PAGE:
The highlight and finale of the show is “Nodame Cantabile,” manga which was also made into a TV series and a movie that were extremely popular in Korea. Original illustrations and rough copies of the manga are exhibited behind a player piano that plays Beethoven’s Sonata Op. 13 No. 8, a significant musical number in the story.

The complete collection of the comics featured in the show are on display on the first floor of the museum. A guide book is distributed to visitors so even those who are not familiar with the original works are able to get a picture of what they are going to see before jumping into the sea of 3-D realized imaginations.

The exhibition runs through Feb. 13 at Artsonje Center in Hwa-dong, central Seoul. Tickets are 1,500 won for students and 3,000 won for adults. For more information, call (02) 733-8945 or visit www.artsonje.org/asc.

By Park Min-young (claire@heraldm.com)

Friday, December 3, 2010

Holy comicbook exhibition, Batman!: Japan's artists put their own twist on America's iconic superheroes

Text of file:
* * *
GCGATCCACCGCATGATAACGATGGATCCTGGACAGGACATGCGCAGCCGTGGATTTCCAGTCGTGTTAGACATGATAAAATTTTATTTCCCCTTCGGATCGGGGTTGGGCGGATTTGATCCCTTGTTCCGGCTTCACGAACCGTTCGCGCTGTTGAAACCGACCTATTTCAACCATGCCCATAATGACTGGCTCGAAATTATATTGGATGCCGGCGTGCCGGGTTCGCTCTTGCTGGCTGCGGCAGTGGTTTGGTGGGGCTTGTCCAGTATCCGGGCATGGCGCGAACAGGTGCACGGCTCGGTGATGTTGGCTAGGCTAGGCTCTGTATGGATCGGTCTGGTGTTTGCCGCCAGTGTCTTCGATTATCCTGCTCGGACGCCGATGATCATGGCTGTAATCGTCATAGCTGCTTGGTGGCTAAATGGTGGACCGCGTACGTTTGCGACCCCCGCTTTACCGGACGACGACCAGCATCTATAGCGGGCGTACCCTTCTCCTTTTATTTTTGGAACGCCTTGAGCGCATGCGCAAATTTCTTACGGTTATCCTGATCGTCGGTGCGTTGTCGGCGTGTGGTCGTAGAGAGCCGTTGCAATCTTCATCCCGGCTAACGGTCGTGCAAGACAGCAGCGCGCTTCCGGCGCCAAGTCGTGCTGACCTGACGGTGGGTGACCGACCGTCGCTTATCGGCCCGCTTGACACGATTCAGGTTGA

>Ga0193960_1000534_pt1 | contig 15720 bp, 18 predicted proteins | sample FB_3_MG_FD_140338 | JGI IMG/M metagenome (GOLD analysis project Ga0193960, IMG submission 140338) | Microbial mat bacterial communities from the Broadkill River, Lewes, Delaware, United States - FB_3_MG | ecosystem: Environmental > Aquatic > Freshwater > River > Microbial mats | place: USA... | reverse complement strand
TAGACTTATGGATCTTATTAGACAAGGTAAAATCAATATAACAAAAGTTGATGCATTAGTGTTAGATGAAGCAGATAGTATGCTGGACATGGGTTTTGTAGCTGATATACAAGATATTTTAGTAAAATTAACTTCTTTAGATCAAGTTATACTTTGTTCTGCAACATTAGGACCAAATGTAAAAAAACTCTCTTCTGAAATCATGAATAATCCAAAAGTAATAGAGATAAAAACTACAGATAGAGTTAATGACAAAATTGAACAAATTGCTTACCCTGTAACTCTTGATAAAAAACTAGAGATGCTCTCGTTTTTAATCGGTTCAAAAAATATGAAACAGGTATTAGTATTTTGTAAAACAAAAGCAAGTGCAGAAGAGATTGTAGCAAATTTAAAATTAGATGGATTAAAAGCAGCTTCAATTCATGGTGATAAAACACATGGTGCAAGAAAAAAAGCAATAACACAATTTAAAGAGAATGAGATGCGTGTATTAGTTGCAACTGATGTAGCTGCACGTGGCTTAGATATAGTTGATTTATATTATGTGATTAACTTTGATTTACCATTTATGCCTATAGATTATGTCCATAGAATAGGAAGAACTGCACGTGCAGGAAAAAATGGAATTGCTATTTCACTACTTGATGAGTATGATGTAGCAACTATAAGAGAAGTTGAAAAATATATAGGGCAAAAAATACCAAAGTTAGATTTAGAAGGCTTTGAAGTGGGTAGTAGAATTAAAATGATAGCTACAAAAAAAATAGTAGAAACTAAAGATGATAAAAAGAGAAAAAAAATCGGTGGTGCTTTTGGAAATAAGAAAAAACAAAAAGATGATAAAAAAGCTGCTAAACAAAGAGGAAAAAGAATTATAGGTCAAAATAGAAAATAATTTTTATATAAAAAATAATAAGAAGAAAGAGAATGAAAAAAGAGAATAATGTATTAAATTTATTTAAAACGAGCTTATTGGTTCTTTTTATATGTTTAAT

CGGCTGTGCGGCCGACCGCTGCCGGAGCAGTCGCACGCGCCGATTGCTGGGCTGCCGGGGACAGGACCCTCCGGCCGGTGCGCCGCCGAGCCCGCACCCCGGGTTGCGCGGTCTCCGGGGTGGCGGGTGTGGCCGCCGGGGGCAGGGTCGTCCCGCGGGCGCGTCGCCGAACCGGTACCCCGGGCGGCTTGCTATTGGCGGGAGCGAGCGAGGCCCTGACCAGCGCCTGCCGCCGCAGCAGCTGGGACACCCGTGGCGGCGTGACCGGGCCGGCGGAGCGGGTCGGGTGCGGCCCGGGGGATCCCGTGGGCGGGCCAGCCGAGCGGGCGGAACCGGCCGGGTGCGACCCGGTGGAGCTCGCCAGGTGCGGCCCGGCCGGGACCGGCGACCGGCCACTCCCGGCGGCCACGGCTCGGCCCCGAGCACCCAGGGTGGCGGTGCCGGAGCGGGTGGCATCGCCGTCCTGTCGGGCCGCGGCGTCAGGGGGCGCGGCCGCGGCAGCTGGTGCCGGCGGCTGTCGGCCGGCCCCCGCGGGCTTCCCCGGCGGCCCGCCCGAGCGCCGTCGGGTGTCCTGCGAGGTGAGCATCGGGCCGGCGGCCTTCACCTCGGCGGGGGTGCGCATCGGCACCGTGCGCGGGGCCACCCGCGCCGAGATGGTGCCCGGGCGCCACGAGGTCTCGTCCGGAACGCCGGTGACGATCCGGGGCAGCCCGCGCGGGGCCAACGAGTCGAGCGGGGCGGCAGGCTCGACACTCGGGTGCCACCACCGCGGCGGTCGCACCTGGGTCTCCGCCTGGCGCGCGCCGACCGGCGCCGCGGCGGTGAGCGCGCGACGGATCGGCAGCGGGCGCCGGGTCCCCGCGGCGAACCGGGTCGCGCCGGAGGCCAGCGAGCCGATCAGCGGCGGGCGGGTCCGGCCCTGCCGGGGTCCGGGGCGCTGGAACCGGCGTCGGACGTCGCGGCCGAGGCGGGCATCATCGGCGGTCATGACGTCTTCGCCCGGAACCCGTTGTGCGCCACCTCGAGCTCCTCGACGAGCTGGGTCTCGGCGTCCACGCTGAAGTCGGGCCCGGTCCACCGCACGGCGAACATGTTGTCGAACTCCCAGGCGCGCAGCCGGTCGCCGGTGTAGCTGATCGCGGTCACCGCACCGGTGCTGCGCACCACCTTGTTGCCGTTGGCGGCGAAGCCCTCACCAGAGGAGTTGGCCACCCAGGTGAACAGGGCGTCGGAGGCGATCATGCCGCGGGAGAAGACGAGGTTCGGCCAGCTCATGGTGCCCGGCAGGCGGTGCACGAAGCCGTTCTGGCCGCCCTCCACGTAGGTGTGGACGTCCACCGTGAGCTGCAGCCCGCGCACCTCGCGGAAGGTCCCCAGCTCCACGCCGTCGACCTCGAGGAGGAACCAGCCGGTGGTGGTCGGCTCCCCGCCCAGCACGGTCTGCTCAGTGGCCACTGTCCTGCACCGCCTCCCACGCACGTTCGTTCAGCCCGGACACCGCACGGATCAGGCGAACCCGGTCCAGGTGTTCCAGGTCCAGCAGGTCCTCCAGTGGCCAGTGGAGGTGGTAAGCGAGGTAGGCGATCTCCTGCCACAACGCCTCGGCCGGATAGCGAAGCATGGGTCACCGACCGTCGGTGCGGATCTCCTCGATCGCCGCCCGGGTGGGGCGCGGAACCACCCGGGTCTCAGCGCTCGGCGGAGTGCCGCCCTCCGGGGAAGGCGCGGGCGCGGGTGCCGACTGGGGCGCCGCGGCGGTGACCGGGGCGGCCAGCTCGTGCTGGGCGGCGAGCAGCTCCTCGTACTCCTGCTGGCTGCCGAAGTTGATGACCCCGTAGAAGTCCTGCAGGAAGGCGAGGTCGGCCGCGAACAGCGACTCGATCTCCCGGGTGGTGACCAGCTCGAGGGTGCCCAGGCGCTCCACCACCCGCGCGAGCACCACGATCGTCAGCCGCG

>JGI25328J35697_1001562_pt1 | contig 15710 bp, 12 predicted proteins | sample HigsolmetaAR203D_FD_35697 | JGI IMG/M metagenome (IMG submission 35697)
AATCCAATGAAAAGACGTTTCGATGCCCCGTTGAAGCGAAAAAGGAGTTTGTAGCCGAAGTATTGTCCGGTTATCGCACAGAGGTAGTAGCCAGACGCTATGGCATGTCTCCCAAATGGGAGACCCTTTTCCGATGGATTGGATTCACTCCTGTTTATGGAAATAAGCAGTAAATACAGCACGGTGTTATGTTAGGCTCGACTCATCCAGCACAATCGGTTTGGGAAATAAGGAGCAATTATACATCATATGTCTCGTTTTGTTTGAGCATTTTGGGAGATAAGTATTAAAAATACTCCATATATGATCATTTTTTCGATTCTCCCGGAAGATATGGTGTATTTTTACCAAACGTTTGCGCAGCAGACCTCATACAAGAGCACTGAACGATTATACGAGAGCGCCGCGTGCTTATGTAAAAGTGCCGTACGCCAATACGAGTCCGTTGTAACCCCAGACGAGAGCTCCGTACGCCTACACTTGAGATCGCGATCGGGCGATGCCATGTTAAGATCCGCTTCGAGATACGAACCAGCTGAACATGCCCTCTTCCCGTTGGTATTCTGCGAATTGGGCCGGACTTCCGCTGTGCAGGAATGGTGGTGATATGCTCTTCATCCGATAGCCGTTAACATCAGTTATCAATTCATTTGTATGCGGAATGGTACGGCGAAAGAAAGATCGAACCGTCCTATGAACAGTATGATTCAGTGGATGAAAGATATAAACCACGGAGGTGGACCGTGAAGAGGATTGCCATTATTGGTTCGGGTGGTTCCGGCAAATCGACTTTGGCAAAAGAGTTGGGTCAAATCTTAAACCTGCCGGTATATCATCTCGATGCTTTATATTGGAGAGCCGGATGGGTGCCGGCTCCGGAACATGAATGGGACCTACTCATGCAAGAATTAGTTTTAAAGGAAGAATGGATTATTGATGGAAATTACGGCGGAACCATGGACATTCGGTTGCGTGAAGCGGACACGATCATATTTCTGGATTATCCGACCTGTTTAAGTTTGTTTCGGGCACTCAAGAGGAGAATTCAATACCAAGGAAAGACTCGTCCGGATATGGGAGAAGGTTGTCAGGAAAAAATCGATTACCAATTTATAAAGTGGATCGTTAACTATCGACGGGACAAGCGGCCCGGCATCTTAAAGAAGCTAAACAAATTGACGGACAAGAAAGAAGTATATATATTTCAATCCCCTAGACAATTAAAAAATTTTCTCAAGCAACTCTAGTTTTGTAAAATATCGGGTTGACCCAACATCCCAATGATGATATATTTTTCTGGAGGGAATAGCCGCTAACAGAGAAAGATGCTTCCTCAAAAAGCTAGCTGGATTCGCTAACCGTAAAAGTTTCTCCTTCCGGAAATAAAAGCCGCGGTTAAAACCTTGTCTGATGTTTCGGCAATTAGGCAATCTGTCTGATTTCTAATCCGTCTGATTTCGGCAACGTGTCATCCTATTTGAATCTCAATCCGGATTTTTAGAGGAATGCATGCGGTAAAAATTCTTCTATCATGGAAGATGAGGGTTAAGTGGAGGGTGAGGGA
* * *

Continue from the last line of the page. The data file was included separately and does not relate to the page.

In a publishing market so dominated by illustrated stories--i.e. manga--it is sometimes surprising the only exposure Japanese audiences have to American comicbook superheroes is in the form of blockbuster Hollywood movies.

Using that very point of entry, Parco Factory's latest exhibition, DC Comics Super Heroes!!!, explores a small but significant corner of that increasingly popular American art form.

"We felt this exhibition would be a good way for light fans who became interested in America's comicbooks through films to learn about the genre in an accessible, fun way," says Rui Shigeto, who curated the exhibition.

The show covers the history of some of America's favorite comicbook heroes: Superman, Batman, Wonder Woman and Green Lantern (most of whom have appeared in film). Starting with the Golden Age (ca 1938-1952)--which was heralded by the appearance of Superman in Action Comics No. 1, and later introduced Batman in Detective Comics--a number of replica covers from each era illustrate the changes in artistic attitudes and societal norms.

Each of the major turning points in comicbook history--which also include the Silver Age and the Modern Age--is marked by a distinct approach in terms of both artistic style and story content. Early stories were a bit on the dark side, before taking a turn for the camp during the 1960s. Later, characters struggled with issues such as drug abuse and, in the case of Frank Miller's brilliant The Dark Knight Returns, nuclear war and misplaced patriotism. As one might imagine, a dark realism--both visually and thematically--has taken hold in the Modern Age of American comics.